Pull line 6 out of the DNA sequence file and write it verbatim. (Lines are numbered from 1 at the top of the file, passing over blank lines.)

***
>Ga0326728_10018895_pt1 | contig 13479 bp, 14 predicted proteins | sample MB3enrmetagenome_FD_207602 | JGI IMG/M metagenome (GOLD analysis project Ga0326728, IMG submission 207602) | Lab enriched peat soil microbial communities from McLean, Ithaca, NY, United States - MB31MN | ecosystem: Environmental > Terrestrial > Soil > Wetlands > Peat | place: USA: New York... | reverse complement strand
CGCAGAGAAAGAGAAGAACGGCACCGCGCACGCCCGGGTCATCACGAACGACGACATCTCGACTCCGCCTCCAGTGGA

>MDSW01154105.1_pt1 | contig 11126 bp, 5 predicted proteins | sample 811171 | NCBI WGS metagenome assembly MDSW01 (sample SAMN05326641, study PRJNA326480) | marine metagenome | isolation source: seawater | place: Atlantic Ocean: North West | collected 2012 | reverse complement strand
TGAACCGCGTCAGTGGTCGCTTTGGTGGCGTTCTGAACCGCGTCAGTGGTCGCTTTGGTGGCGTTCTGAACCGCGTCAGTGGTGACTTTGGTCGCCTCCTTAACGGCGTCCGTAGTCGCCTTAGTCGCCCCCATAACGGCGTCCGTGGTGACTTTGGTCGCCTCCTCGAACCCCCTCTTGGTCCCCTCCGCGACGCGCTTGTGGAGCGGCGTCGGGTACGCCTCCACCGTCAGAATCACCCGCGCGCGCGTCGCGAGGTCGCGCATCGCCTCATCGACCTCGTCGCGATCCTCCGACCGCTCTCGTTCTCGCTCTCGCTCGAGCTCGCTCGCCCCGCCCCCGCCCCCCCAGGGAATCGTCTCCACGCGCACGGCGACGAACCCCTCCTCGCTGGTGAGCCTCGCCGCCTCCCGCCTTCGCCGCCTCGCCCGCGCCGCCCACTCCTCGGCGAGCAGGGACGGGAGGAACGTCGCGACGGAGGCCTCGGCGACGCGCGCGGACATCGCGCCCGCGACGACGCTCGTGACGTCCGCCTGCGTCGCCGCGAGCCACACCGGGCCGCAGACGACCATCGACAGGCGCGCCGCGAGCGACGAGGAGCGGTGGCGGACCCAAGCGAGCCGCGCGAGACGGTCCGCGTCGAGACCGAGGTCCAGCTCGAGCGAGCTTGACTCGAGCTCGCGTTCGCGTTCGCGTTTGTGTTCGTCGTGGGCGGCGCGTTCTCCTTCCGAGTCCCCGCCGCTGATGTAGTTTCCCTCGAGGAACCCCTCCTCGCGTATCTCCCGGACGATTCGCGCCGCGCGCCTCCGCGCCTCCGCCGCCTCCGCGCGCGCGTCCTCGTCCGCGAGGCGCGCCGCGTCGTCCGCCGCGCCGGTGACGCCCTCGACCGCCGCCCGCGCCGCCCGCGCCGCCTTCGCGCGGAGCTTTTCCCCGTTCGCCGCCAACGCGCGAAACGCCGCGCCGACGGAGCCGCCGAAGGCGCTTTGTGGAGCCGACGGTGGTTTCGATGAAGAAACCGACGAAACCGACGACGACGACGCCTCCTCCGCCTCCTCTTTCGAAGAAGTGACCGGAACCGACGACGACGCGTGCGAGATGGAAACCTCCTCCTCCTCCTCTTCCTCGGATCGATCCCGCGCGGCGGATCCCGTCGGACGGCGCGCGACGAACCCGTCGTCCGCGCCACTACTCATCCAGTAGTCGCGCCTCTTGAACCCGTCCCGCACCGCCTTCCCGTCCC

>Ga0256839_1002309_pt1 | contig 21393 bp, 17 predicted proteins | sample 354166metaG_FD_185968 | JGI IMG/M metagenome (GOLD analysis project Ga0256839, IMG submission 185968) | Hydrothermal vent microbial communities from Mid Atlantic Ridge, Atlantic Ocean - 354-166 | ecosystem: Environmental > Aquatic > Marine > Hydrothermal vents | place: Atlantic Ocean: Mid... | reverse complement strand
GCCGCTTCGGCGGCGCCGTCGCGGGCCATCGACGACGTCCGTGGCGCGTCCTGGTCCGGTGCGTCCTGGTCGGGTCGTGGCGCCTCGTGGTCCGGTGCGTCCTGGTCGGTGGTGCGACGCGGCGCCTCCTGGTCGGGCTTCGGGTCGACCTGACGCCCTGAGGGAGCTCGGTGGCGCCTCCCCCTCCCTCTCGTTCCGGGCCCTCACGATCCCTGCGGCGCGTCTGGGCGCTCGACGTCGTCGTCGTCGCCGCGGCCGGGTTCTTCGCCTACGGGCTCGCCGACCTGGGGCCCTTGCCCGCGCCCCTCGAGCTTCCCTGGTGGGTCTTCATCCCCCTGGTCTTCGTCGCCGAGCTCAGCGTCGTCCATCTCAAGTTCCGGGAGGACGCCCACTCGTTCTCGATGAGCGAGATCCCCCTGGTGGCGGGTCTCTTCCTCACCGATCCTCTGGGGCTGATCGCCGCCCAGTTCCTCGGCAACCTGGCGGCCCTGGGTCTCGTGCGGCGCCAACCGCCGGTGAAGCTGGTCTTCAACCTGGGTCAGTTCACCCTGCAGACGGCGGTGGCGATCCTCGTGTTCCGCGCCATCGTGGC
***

GCCGCTTCGGCGGCGCCGTCGCGGGCCATCGACGACGTCCGTGGCGCGTCCTGGTCCGGTGCGTCCTGGTCGGGTCGTGGCGCCTCGTGGTCCGGTGCGTCCTGGTCGGTGGTGCGACGCGGCGCCTCCTGGTCGGGCTTCGGGTCGACCTGACGCCCTGAGGGAGCTCGGTGGCGCCTCCCCCTCCCTCTCGTTCCGGGCCCTCACGATCCCTGCGGCGCGTCTGGGCGCTCGACGTCGTCGTCGTCGCCGCGGCCGGGTTCTTCGCCTACGGGCTCGCCGACCTGGGGCCCTTGCCCGCGCCCCTCGAGCTTCCCTGGTGGGTCTTCATCCCCCTGGTCTTCGTCGCCGAGCTCAGCGTCGTCCATCTCAAGTTCCGGGAGGACGCCCACTCGTTCTCGATGAGCGAGATCCCCCTGGTGGCGGGTCTCTTCCTCACCGATCCTCTGGGGCTGATCGCCGCCCAGTTCCTCGGCAACCTGGCGGCCCTGGGTCTCGTGCGGCGCCAACCGCCGGTGAAGCTGGTCTTCAACCTGGGTCAGTTCACCCTGCAGACGGCGGTGGCGATCCTCGTGTTCCGCGCCATCGTGGC